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    DEP Adopts "Waiver Rule"

    March 8, 2012


    March 8, 2012 - Red Bank, NJ - DEP's long-anticipated "Waiver of Department Rules", the so-called "waiver rule", has finally been adopted. The waiver rule allows DEP to relax strict compliance with its regulations. The rule proposal was the subject of much criticism and debate. Environmental groups vilified the proposal claiming waivers will eviscerate environmental regulatory programs and the Legislature attempted to derail the rule. Possibly in an effort to appease critics, DEP has deferred implementation of the rule until August 1, 2012. Landowners and developers subject to DEP requirements should begin to familiarize themselves with the rule now to assess its potential applicability.

    The waiver rule recognizes that DEP "cannot anticipate every circumstance or personal hardship that may exist" when it adopts regulations and that "one size does not fit all." The rule attempts to permit flexibility in the regulatory process to better balance the protection of resources with economic opportunity, consistent with DEP's Transformation Plan and Governor Christie's "Common Sense" Executive Order.

    The rule identifies four situations where a waiver may be issued.

    • Conflicting rules: The "Catch-22" scenario where DEP's rules conflict internally, or conflict with other state or federal agency rules, making compliance impossible or impracticable.
       
    • Undue burden: Strict rule compliance would create "actual, exceptional hardship or excessive cost" compared to some alternative that would achieve similar results.
       
    • Net environmental benefit: Waiver of a rule would result in a quantitative or qualitative benefit to a natural resource, or have some other related environmental good, that would substantially outweigh any detriment to the resource or environmental good
       
    • Public emergency: Waiver would ensure protection of public health, safety, and welfare and the environment in the event of a declared public emergency
       
    Even if one of these situations exist, there are limits to DEP's waiver authority which should be carefully considered. Examples include:

    • The waiver would be inconsistent with federal or state statute, or state participation in multi-state programs.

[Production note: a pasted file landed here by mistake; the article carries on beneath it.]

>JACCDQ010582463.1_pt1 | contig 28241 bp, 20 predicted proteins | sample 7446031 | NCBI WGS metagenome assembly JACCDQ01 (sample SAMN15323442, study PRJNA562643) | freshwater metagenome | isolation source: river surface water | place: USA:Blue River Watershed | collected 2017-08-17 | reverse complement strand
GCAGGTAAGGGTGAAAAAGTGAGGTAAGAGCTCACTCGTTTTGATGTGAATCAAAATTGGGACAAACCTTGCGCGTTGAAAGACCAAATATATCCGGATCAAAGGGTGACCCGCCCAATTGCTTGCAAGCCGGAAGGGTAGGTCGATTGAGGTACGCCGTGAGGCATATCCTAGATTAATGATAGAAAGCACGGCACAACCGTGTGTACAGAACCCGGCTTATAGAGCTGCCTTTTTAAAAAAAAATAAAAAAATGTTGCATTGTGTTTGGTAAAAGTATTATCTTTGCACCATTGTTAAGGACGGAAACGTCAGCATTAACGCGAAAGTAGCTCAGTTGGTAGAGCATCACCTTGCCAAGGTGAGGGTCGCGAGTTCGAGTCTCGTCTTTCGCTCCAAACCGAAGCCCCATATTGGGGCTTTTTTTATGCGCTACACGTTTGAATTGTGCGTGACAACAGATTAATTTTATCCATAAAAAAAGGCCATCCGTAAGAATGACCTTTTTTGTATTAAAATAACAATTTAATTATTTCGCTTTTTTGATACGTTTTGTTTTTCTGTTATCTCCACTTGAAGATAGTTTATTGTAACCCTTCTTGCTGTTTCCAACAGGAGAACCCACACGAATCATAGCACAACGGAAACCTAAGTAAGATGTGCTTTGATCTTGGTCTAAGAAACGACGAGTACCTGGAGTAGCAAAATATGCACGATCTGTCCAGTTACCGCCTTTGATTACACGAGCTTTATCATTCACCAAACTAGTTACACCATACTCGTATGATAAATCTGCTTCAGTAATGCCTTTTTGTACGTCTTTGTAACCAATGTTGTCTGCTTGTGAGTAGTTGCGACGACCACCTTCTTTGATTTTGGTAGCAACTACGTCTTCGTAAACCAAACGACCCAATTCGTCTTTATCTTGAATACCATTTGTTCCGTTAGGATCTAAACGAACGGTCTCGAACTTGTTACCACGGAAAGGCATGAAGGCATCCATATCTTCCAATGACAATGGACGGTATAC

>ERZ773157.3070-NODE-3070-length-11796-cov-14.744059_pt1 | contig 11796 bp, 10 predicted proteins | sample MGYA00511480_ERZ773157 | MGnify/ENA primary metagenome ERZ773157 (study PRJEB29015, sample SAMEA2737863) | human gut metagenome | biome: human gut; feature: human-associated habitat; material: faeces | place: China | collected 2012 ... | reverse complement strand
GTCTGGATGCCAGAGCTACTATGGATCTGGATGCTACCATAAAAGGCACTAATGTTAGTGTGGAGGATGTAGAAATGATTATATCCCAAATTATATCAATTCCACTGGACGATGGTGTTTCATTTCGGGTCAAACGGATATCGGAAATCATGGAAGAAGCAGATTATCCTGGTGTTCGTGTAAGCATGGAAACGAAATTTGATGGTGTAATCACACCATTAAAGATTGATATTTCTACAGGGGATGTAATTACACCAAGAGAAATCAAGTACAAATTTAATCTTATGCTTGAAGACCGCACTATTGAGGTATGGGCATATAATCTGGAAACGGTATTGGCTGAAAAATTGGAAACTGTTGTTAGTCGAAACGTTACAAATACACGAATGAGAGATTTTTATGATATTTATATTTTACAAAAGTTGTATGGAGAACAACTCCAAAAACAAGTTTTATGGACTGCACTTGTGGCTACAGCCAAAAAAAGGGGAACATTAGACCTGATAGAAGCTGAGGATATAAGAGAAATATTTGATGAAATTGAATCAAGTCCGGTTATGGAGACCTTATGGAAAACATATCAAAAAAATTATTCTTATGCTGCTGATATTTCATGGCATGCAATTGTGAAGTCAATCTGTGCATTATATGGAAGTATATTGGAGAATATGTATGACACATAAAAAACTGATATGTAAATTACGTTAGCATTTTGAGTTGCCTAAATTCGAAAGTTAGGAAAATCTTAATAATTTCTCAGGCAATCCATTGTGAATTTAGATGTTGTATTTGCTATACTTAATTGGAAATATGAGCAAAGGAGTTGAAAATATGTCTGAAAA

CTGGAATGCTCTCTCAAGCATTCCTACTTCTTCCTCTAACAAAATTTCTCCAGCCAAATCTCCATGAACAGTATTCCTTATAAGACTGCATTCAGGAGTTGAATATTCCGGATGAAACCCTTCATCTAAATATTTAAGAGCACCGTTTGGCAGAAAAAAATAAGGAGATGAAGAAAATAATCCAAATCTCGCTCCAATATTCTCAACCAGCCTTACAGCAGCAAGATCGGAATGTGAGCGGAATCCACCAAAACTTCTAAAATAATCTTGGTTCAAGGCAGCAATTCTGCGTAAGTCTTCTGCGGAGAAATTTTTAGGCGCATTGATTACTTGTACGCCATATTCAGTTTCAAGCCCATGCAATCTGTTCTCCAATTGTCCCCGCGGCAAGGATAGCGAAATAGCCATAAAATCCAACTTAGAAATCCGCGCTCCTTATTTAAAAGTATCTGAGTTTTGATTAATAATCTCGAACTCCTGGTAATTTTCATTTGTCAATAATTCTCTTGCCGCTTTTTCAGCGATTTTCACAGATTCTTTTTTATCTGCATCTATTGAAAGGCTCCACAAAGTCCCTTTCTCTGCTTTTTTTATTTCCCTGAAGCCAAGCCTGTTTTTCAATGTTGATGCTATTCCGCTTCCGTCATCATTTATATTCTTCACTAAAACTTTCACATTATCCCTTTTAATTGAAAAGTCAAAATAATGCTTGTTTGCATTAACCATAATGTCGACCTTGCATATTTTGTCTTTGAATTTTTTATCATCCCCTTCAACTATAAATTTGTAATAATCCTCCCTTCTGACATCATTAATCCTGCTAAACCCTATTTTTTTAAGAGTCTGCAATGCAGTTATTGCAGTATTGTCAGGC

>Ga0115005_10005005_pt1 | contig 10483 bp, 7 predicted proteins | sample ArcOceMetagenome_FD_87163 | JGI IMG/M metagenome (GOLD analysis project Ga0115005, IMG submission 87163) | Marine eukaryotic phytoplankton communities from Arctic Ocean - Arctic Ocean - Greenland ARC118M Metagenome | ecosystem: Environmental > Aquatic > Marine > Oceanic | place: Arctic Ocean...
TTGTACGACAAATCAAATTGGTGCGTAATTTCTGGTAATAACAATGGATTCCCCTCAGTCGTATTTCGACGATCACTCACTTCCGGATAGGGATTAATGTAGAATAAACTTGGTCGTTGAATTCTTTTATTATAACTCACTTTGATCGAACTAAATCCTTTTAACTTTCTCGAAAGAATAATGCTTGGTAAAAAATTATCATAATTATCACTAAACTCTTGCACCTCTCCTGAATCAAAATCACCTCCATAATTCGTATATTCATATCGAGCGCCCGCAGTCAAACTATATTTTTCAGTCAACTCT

• Rules containing numeric or narrative standards protective of human health.
       
    • Regulations regarding designation of species and species' habitat.
       
    • Public participation and notice requirements.
       
    • Statutory obligations where no DEP rules exist, for example, re-forestation plan requirements.
       
    DEP will consider various factors in deciding whether to grant a waiver. These criteria include:

    • Adequate public notice of the waiver request.
       
    • The factual circumstances supporting the request and whether sufficient information and data is provided to DEP to support the need for the waiver.
       
    • Whether a self-created hardship exists.
       
    • Whether a net environmental benefit exists, including the impact on remediation and redevelopment of contaminated sites and expansion of existing development.
       
    • Whether a proposed activity is consistent with DEP's core mission of protection of natural resources, public health, safety and welfare.
       
    As with any new program, there is sure to be a learning curve among applicants and DEP Staff, and practical issues will need to be considered and addressed. Applicants must provide notice of waiver requests consistent with the rules from which the waiver is sought and DEP will also publish notice of waiver applications and decisions. But the rule does not clearly define whether waiver requests must be noticed as part of an initial development application, or whether notice can be provided upon discovering the need for a waiver during the review of an earlier application. Likewise, the rule does not specifically address whether waivers will be possible through DEP's alternative dispute resolution program. There is no specific provision for appeal of a waiver decision. Practitioners will need to address whether DEP's decision on a waiver application constitutes a final agency action for purposes of appeal. DEP's rule proposal provided that waivers will be prospective only, and not applicable to prior unauthorized activities. Yet, the proposal also provided that waivers may be issued to resolve contested cases. Where disputes exist in the enforcement context regarding the validity of prior activities, waivers may come into play.

    The waiver rule is not a magic wand. Applicants will need to satisfy the criteria for variance from strict application of DEP's regulations. Moreover, concern exists that DEP will apply the rule narrowly particularly in the early stages of the rule's applicability to appease critics. Commissioner Martin has stated that he will personally review waiver decisions and is mindful of the obligation to use waiver authority consistent with federal and state law. But even with these concerns and limitations, the waiver rule should be a valuable tool to address DEP's complex regulatory programs in a creative and flexible manner to facilitate well planned development.

    This Update is not considered to be legal advice, and is intended for educational purposes only. For more information regarding the waiver rule, please contact Steven M. Dalton.
     
    Tags: Steven M. Dalton, Environmental

    Posted in: Environmental - Land Use